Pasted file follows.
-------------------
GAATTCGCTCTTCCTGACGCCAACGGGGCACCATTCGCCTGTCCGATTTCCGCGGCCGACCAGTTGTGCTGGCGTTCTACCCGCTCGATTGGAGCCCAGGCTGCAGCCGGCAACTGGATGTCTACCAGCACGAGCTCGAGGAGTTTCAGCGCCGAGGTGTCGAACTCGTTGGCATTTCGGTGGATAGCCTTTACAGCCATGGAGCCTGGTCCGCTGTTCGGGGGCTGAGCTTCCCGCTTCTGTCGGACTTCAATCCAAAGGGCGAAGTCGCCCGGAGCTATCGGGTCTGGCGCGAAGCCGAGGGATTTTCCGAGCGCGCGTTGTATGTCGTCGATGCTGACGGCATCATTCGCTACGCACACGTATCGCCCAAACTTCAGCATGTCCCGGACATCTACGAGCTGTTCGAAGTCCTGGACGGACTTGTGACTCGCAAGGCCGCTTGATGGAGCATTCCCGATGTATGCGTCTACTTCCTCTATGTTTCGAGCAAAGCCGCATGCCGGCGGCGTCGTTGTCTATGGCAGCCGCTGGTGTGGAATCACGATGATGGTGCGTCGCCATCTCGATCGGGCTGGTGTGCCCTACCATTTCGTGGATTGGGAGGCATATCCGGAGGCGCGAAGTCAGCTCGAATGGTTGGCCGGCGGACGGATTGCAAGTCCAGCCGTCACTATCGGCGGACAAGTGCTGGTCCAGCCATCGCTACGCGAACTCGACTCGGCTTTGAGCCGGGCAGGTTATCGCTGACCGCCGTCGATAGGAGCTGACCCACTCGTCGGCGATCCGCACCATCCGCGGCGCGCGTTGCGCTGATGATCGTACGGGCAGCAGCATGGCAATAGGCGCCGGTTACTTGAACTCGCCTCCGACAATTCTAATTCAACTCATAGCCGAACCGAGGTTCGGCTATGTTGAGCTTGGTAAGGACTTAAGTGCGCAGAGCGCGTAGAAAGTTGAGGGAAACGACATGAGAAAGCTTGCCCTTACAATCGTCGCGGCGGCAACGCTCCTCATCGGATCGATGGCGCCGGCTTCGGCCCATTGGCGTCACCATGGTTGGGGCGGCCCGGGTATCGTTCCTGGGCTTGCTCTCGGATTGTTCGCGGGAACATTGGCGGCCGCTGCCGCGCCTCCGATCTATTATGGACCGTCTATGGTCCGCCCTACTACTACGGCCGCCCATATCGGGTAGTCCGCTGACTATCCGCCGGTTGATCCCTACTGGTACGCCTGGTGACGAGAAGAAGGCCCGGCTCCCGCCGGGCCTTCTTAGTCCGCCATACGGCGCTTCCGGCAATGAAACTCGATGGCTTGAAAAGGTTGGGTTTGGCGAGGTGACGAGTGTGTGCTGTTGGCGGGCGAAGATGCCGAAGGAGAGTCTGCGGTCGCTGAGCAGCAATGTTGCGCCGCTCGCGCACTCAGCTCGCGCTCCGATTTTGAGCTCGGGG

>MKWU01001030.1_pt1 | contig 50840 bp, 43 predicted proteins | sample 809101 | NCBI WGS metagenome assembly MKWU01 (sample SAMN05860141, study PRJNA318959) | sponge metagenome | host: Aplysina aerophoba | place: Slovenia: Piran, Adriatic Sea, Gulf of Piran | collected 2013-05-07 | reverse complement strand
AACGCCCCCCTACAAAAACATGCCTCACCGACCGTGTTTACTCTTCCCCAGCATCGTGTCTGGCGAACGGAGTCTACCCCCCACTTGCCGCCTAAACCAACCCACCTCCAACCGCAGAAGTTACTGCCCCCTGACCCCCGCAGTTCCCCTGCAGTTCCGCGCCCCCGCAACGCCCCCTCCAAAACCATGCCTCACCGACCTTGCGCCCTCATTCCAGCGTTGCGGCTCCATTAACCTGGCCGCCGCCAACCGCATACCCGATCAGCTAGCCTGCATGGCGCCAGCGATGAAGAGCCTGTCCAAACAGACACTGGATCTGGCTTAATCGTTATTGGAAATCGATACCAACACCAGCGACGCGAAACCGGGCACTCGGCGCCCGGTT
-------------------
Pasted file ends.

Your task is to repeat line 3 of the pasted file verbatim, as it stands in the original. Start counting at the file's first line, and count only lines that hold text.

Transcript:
AACGCCCCCCTACAAAAACATGCCTCACCGACCGTGTTTACTCTTCCCCAGCATCGTGTCTGGCGAACGGAGTCTACCCCCCACTTGCCGCCTAAACCAACCCACCTCCAACCGCAGAAGTTACTGCCCCCTGACCCCCGCAGTTCCCCTGCAGTTCCGCGCCCCCGCAACGCCCCCTCCAAAACCATGCCTCACCGACCTTGCGCCCTCATTCCAGCGTTGCGGCTCCATTAACCTGGCCGCCGCCAACCGCATACCCGATCAGCTAGCCTGCATGGCGCCAGCGATGAAGAGCCTGTCCAAACAGACACTGGATCTGGCTTAATCGTTATTGGAAATCGATACCAACACCAGCGACGCGAAACCGGGCACTCGGCGCCCGGTT